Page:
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2028th Stated Meeting: The Crisis in Legal Education

Watch video of this event.

On December 4, 2015, Jonathan Fanton welcomed Academy members and legal experts to share their thoughts on “The Crisis in Legal Education.” In his opening remarks, excerpted here, Dr. Fanton identified the pressures facing law schools and the legal profession, writ large, to adapt to pressing societal demands while also honoring the core values that make American legal education distinct.

The event served as the 2028th Stated Meeting of the American Academy.

Good afternoon. I am Jonathan Fanton, President of the American Academy, and it is my pleasure to welcome you, and to call to order the 2028th Stated Meeting of the American Academy of Arts and Sciences.

Let me begin by thanking Dean William Treanor for hosting us at the Georgetown University Law Center. Currently, the Academy has ten members from the Georgetown University faculty. Of those ten, three are from Georgetown Law School, one of whom we were pleased to elect this year to our membership: Professor Robin West, who will be one of our panelists today.

We are grateful that such a distinguished panel of speakers has agreed to participate in today’s program, and I would like to thank especially Academy Fellow Professor Louis Michael Seidman for bringing forward this important topic, and for his role in shaping our discussion on the “Crisis in Legal Education.”

This topic represents an important thread in the Academy’s work. Last month, we held a meeting in Cambridge on “Making Justice Accessible.” The two-day symposium brought together state and federal judges, law professors, private practice attorneys, and legal aid specialists from across the nation to discuss the difficult challenge of ensuring equal access to justice for all Americans, regardless of their means. This issue is important to our conversation today because of the pressures law schools are under to contribute to a solution. “Making Justice Accessible” was organized through the Academy’s new Exploratory Fund, which was established earlier this year to support members who seek to work together to consider problems from fresh perspectives and to search for connections between research and policy that advance the common good.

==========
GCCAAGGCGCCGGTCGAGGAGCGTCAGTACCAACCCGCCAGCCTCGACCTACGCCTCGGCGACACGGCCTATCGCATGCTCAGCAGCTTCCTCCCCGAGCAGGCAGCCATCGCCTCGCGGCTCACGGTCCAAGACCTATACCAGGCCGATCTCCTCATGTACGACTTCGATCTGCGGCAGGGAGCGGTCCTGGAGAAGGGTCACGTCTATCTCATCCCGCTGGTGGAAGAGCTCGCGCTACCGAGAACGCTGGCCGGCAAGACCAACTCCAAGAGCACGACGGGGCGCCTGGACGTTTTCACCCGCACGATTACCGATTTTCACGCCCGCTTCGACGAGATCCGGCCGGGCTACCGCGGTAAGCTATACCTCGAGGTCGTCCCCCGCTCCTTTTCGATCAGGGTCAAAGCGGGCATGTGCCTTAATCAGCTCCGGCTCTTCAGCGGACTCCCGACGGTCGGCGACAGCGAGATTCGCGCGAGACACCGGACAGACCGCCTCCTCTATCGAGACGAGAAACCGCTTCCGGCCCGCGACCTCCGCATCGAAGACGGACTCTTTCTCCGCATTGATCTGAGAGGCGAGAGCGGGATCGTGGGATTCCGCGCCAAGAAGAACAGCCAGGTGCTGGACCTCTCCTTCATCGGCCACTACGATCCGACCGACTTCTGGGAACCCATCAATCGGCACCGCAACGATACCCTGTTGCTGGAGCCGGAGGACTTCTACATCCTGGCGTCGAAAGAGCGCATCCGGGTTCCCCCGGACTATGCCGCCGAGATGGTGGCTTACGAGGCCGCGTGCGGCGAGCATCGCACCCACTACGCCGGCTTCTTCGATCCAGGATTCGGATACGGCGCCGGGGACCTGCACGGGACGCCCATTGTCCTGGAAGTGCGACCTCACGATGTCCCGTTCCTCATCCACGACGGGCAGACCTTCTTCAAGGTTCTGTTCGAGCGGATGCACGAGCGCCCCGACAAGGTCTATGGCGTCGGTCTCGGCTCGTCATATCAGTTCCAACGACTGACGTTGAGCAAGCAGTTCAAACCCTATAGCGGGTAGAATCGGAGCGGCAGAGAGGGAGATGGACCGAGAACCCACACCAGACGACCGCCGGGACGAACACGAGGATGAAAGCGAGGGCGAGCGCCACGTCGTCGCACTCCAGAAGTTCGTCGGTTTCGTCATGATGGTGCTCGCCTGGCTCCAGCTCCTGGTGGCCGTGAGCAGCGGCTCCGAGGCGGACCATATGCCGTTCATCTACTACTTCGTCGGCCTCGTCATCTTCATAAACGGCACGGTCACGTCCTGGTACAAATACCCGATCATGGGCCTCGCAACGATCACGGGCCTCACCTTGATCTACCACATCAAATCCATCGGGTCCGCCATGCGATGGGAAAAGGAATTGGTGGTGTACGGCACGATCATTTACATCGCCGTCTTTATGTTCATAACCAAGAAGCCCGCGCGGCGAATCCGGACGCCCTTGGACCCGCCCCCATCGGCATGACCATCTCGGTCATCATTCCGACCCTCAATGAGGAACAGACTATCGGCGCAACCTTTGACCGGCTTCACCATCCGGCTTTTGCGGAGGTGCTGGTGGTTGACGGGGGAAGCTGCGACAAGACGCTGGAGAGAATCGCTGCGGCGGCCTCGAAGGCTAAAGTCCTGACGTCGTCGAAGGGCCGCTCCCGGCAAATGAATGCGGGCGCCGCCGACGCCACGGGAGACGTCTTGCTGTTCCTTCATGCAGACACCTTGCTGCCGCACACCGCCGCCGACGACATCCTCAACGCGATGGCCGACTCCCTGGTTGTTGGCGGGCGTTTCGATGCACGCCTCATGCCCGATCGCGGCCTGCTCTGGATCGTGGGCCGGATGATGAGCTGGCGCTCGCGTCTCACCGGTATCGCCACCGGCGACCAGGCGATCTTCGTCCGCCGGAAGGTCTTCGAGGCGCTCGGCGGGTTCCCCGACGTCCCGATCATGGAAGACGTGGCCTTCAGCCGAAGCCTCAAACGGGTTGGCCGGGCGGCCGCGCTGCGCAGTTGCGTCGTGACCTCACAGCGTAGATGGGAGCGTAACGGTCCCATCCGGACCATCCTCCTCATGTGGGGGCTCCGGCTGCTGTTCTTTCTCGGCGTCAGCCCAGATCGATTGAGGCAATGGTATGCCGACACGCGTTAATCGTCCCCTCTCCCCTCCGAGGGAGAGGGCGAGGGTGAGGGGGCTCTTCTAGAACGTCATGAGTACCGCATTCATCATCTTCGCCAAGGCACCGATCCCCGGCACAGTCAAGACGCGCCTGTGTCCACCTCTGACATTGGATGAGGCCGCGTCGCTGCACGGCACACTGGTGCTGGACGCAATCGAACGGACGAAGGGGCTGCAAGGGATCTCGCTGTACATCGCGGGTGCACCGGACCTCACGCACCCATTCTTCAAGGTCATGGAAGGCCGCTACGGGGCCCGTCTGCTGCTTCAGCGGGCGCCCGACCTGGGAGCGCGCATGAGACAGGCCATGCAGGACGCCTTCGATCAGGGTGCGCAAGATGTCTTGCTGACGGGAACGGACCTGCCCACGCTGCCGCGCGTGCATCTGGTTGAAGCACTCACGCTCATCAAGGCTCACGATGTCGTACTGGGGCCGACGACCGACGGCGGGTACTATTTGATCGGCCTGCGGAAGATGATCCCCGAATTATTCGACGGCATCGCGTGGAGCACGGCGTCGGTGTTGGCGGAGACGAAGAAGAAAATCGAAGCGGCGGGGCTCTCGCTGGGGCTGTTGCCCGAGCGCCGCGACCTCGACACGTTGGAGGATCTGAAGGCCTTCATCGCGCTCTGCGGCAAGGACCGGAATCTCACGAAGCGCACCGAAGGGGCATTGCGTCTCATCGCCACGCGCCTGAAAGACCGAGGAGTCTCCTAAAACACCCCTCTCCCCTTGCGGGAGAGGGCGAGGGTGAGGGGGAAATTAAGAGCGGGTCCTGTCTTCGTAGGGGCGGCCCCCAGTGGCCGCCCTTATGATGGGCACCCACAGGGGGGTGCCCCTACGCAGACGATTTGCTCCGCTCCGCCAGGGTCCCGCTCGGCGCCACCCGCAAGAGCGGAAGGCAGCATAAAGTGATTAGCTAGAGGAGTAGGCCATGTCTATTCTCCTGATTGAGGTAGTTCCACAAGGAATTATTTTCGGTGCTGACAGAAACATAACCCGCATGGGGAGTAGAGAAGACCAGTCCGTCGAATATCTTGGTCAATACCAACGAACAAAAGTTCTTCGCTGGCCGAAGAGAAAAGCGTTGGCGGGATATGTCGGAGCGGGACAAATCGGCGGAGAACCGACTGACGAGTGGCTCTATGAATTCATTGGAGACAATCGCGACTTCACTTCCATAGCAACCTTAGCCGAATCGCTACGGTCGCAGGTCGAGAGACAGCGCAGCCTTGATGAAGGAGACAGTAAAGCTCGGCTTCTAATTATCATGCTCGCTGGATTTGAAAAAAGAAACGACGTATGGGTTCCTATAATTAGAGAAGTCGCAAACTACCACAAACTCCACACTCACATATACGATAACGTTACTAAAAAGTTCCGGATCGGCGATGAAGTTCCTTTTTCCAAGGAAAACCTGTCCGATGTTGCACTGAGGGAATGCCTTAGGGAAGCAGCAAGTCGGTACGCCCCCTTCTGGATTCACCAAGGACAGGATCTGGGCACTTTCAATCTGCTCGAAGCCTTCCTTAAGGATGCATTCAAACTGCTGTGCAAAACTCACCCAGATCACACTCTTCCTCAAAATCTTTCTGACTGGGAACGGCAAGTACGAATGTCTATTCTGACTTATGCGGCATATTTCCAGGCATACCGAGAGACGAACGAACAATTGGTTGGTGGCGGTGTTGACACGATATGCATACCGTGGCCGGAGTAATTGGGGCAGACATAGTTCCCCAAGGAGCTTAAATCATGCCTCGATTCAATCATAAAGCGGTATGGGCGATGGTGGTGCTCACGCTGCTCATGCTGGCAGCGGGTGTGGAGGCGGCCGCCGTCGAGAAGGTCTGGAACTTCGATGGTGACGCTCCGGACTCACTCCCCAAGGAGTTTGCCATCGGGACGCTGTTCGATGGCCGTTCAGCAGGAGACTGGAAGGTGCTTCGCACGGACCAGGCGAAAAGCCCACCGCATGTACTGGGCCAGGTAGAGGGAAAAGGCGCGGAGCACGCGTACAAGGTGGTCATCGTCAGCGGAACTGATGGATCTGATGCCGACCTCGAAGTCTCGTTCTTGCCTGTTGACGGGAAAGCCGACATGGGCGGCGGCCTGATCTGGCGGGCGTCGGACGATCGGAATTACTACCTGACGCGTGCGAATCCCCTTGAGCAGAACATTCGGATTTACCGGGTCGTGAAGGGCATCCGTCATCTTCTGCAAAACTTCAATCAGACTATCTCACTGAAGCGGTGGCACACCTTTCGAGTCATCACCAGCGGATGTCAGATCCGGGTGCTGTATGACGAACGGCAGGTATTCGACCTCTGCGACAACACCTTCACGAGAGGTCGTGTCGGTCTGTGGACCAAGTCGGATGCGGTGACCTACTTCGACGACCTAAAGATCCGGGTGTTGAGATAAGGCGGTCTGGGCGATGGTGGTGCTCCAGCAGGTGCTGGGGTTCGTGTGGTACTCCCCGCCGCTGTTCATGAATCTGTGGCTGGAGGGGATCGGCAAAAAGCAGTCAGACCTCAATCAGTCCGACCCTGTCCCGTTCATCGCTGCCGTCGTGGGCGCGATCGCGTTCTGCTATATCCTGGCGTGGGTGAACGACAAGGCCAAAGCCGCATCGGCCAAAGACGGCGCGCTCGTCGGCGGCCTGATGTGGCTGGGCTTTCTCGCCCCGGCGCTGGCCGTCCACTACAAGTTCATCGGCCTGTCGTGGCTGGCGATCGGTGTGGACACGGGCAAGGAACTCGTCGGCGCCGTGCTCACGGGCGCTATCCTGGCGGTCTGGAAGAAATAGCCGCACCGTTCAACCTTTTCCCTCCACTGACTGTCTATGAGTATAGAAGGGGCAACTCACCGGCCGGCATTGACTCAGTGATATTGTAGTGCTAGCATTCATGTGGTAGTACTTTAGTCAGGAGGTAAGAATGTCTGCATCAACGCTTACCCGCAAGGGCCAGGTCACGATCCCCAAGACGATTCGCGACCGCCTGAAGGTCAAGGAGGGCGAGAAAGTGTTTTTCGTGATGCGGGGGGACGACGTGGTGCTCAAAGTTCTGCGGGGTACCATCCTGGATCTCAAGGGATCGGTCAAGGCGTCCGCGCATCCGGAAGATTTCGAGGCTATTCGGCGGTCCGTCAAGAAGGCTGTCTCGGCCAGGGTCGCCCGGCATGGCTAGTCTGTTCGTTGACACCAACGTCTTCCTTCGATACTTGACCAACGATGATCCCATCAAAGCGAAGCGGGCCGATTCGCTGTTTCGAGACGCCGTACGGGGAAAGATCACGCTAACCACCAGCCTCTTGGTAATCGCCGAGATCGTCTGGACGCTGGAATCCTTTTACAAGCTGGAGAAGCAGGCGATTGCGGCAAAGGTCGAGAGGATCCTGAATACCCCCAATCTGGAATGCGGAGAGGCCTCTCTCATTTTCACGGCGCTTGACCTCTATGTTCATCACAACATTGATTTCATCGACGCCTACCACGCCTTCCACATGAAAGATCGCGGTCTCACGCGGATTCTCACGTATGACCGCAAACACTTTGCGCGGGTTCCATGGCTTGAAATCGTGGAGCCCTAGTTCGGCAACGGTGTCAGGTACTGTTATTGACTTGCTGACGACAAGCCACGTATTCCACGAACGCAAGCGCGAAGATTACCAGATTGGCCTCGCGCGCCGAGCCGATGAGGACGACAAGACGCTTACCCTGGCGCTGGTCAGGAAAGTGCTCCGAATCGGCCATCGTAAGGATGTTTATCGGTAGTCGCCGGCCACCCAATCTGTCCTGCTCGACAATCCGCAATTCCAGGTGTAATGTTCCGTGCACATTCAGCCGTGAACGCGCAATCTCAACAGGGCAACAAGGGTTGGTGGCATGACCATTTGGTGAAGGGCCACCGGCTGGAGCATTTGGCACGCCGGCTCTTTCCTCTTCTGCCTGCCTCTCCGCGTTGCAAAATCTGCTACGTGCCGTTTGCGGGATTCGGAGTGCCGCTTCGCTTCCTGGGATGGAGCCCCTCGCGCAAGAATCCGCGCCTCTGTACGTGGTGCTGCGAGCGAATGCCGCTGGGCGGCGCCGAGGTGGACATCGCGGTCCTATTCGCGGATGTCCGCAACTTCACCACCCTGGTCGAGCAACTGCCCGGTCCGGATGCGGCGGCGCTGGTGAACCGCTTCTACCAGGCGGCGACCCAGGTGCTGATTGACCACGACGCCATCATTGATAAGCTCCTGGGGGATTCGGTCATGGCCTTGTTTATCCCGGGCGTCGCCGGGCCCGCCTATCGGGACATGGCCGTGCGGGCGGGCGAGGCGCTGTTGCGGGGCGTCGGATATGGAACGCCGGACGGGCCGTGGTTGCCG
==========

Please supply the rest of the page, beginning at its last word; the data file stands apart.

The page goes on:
Today is not the first time that the Academy has collaborated with Georgetown Law. In 2008, the Academy’s project on the Independence of the Judiciary joined with Georgetown Law Center’s Sandra Day O’Connor Project on the State of the Judiciary to produce an issue of the Academy’s journal Dædalus, titled, “On Judicial Independence.” The issue stimulated an important conversation on the challenges to preserving judicial independence, the rule of law and judicial accountability. The volume included essays written by Sandra Day O’Connor, Margaret Marshall, and Stephen Breyer.

The Academy has also in the past focused on legal education. In 1963, Academy Fellow and distinguished Harvard Law School professor Paul Freund published an essay in Dædalus titled, “The Legal Profession.” In his essay, Freund called for the three “branches of the profession: the academic, the practicing, and the judicial” to have greater representation in law school curricula. He wrote that this would lead “[law] schools to a sharper appreciation of what they have always professed, that their mission is not to produce lawyers, but minds trained for law.” Freund felt passionately that the legal field required adaptability and what he called “imaginative learning” to benefit both the law student and the legal profession as a whole. I think Professor Freund’s words will echo through our discussion today as we examine the current crisis in legal education.

Legal education faces a number of challenges: declining enrollments, rising student debt, a stagnant job market. Our speakers will address these fast-changing realities and important questions such as: How has legal education evolved, especially in recent years? How can law schools remain committed to the traditions of the legal profession while at the same time adapting curricula to fit the demands of a more specialized and competitive legal job market? How can law schools train students committed to justice for all, regardless of wealth or power? How can law schools maintain their independence from the bar, the judiciary and other branches of government? These questions resonate with the mission of the American Academy as we seek to advance the common good and strengthen our democracy.

At this point, Dr. Fanton introduced William Treanor, Dean of Georgetown University Law Center.

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